November 21, 2010

Give Bees a Chance

These are little homes of honey bee hope. At least that is how I think of hives in this time of honey bee fragility. As the seasons first snow begins to fall outside my window I'm thinking of the beekeepers I know in different areas of Western WA and hoping the predicted temperatures, in the mid to low teens for some of the nights this week, do no harm. Each has struggled with the challenges bee health has seen in the last few years.

These hives in the countryside near Chehalis, WA provide honey, wax and pollination to the nearby gardens; fashioned in plantings commonly found in the 1800's. What magical little soft bodied, winged workers bees are. The Egyptians held bees in godly stead. Considering how critical bees are to tree, ground and bush crops, they may not have been too far off the mark. On this snowy evening, I'm just thinking...give bees a chance!


Kittie Howard said...

I feel your angst. Bees used to be everywhere, buzzing around, making life go round. Try as I might (as do others around me), we can't get the bees to return, save for one or two. It's sad. But another year approches and hope reigns.

Happy Thanksgiving to you and yours.

Sea Mist and Sunsets said...

Hi Kittie,
I agree, hope reigns.

The person I know who is the most involved with beekeeping tells me, though his hives were mostly wiped out over the last few years, as with flu resistance and other things, the strongest seem to have survived.

By adding other strong bees, through purchase, they were able to rebuild enough to get a pretty good yield this year. It certainly tastes good. He has also been doing honey extractions for other folks and they seem to have had pretty good yields this year as well. Keeping my fingers crossed anyway.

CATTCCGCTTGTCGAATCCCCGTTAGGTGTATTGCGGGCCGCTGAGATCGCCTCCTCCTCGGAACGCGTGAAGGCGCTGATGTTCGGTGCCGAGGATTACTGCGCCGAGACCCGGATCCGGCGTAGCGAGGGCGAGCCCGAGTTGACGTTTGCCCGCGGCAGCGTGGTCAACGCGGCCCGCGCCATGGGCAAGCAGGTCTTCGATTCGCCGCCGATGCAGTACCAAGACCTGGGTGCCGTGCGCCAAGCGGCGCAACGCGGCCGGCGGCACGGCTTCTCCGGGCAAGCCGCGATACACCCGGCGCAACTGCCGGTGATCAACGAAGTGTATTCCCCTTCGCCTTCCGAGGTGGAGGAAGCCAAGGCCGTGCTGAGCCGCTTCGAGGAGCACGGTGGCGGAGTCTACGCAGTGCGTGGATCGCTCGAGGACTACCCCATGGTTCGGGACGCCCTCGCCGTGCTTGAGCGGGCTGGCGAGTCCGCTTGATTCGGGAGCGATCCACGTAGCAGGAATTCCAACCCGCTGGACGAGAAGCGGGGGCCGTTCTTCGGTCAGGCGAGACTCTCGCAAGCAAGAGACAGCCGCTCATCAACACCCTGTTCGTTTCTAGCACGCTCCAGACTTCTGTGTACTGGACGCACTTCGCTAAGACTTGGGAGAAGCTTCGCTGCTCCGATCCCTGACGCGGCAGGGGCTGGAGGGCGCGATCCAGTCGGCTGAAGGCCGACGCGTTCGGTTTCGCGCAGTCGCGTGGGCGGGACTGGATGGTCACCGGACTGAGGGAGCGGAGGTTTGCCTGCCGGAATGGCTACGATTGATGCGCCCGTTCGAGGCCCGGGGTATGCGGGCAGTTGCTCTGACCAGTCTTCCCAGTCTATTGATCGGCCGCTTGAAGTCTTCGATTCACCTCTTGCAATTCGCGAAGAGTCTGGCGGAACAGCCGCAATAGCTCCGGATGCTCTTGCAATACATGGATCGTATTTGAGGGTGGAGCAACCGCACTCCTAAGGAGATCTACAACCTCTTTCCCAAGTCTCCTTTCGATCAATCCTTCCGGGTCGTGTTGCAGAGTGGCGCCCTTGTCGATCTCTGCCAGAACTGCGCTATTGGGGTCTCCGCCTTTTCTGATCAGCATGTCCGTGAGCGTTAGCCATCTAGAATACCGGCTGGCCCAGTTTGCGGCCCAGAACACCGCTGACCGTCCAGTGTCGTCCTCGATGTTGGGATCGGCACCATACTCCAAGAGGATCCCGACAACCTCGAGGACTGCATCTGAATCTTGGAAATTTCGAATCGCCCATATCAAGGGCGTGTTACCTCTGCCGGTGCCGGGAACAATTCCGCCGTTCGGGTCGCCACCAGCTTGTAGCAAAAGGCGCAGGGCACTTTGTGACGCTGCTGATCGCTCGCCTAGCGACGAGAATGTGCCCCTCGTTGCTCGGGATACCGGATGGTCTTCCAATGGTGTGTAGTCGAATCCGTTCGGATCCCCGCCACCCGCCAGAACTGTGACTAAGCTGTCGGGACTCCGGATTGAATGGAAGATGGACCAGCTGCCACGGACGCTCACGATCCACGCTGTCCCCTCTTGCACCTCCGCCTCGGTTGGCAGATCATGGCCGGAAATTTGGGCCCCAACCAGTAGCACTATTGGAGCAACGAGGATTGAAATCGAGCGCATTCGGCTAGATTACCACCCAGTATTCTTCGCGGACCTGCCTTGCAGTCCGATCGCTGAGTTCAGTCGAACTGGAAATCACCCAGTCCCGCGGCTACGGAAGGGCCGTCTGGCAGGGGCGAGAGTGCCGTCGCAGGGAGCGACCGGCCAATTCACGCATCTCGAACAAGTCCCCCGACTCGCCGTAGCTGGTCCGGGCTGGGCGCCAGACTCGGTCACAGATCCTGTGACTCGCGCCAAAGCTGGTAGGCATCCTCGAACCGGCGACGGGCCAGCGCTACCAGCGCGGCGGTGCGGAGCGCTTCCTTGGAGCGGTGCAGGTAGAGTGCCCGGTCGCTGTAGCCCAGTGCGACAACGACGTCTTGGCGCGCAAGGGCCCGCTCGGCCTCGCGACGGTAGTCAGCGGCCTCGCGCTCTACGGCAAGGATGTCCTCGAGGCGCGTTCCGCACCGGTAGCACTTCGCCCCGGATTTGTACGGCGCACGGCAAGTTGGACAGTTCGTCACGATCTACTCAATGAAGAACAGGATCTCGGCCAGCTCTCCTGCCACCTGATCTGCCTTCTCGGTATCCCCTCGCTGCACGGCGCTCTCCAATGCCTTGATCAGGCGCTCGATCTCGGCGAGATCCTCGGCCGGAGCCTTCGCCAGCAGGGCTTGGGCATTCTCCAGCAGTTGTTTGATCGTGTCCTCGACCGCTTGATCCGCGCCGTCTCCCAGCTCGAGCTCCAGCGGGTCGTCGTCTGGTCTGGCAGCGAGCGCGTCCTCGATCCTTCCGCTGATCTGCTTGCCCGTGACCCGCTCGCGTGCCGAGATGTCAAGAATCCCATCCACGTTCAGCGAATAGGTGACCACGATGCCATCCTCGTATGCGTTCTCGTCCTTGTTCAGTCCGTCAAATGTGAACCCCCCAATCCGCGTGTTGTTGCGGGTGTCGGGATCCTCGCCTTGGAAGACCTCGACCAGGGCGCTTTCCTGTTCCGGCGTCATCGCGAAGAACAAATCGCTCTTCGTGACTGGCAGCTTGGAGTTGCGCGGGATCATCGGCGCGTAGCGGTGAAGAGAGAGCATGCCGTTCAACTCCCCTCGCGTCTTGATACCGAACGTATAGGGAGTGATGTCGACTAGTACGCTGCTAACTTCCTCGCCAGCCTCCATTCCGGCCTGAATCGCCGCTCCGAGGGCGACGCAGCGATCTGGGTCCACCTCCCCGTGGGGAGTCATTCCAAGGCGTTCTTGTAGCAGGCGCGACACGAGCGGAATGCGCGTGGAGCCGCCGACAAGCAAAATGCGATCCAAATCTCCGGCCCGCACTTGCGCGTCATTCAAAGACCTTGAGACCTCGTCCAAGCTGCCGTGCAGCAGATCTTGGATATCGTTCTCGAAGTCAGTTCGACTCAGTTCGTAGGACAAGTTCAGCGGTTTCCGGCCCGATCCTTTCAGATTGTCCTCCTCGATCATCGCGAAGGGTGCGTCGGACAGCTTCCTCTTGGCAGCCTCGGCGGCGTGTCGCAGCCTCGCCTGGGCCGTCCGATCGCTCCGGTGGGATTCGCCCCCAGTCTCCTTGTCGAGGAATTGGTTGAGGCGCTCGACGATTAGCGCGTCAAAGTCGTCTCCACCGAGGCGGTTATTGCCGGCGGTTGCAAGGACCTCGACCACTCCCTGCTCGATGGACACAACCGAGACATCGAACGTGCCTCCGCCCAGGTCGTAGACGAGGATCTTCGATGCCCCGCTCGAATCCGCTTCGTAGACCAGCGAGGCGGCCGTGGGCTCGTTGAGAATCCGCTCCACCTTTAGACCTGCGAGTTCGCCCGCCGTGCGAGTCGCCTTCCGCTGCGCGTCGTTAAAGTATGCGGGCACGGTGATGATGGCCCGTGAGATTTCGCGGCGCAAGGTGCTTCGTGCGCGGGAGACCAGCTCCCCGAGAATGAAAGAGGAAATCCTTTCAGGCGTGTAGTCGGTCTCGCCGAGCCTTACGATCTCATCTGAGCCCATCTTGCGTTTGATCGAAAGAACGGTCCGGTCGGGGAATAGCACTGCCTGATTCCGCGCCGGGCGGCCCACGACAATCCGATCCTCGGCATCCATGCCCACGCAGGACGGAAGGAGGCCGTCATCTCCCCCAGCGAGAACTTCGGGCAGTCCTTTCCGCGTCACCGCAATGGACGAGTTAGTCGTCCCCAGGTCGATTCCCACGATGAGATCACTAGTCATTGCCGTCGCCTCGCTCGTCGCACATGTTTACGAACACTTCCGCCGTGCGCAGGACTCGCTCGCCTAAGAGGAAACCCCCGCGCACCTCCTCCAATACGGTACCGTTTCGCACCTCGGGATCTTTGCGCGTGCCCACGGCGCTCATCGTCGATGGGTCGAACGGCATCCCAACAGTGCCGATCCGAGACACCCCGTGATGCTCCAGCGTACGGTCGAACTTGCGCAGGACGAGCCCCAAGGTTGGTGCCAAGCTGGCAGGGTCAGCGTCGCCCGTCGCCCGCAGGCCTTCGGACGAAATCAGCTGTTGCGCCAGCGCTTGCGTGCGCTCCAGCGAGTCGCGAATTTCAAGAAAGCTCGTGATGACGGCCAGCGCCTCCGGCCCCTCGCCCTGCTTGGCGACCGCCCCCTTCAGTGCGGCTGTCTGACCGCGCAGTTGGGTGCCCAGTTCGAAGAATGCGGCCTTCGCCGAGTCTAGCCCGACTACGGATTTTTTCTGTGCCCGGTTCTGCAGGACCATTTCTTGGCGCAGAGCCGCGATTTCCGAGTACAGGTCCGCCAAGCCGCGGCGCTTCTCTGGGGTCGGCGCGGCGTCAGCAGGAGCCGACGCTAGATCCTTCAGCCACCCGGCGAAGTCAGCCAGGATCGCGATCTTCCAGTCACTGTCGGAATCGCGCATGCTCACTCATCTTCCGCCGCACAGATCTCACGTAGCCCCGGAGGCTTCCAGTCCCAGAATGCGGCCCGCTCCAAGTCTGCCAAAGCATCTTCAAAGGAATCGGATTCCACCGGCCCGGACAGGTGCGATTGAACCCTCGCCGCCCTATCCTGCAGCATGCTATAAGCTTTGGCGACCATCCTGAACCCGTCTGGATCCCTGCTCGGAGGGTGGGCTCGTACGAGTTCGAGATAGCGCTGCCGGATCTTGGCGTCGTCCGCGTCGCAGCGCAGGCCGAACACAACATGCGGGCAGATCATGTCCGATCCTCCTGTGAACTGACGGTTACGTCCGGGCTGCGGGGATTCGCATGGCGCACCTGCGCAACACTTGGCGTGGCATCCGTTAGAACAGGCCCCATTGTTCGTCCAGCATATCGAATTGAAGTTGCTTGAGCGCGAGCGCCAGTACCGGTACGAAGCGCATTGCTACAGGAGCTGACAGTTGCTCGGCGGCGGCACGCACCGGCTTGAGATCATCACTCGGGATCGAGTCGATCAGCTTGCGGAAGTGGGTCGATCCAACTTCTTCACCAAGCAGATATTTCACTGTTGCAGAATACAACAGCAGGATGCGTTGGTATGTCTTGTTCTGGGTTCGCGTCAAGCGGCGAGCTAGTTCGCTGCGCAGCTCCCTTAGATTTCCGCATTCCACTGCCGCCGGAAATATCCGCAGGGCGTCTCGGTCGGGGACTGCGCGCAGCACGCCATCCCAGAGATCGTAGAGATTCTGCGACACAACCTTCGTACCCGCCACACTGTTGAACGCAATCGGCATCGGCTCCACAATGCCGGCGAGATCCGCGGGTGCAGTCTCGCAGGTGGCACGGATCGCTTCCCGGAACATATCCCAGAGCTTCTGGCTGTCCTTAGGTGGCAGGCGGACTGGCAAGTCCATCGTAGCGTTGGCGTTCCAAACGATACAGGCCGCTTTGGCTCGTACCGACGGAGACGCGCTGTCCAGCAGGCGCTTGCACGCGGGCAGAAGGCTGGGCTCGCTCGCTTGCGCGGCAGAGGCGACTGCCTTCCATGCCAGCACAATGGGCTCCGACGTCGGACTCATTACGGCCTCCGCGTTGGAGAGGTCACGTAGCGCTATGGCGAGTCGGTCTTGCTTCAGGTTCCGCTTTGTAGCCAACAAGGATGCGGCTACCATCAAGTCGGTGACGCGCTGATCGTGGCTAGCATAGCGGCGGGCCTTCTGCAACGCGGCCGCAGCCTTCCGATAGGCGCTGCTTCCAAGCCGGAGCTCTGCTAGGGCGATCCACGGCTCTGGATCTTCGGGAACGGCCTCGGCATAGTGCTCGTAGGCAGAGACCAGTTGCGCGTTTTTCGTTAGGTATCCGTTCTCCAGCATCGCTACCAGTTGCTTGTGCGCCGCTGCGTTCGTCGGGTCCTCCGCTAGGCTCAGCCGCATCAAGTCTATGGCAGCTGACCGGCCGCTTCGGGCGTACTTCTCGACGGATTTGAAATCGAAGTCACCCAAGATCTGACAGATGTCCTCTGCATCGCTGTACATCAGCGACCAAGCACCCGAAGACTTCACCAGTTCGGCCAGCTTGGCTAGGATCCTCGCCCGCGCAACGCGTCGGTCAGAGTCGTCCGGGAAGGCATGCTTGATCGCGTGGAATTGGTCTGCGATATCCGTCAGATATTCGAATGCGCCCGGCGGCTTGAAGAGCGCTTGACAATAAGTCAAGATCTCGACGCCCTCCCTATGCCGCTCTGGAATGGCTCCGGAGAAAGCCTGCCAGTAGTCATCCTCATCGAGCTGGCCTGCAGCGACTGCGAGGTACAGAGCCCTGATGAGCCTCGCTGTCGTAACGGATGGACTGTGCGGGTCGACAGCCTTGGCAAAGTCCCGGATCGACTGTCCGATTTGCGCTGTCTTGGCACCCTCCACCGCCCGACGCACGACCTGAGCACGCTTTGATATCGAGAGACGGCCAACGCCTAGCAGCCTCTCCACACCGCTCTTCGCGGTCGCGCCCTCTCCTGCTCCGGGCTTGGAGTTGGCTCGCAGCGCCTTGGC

Happy Thanksgiving to you and your family as well Kittie. I can't BELIEVE it's this week!

Teresa Evangeline said...

Love this post. Bees seem to be akin to the canary in the coal mine idea, telling us when things aren't so good... Nice to see that it may be swinging around again. Like your photo of the hives covered with little metal roofs. Happy Thanksgiving, Chris.

tiedyejudy said...

I have been observing the bee population in our area over the past few years... I have added some flowering shrubs, like Russian Sage, and Cat Mint, and we always get a large crop of Brown-eyed Susans in the summer... lots of humming bees have been in residence! Don't know where their hives are, but they are regular visitors to the property, so I feel hopeful...

Sea Mist and Sunsets said...

Bees do seem to be just like those canary indicators. There seems to be a tug of war going on with the why aspect of their decline. Early talk was a type of mite, then discussions popped up about chemicals and on and on.

It would sure be nice if mother nature gave them a break weather wise. Hope you had a lovely Thanksgiving!
Hugs, Chris

Sea Mist and Sunsets said...

Hi Judy,
That is so good to hear. We have tried to nurture the plants we have that draw them as well. And when no one is watching I keep my fingers crossed as well. What ever works!
Hugs, Chris

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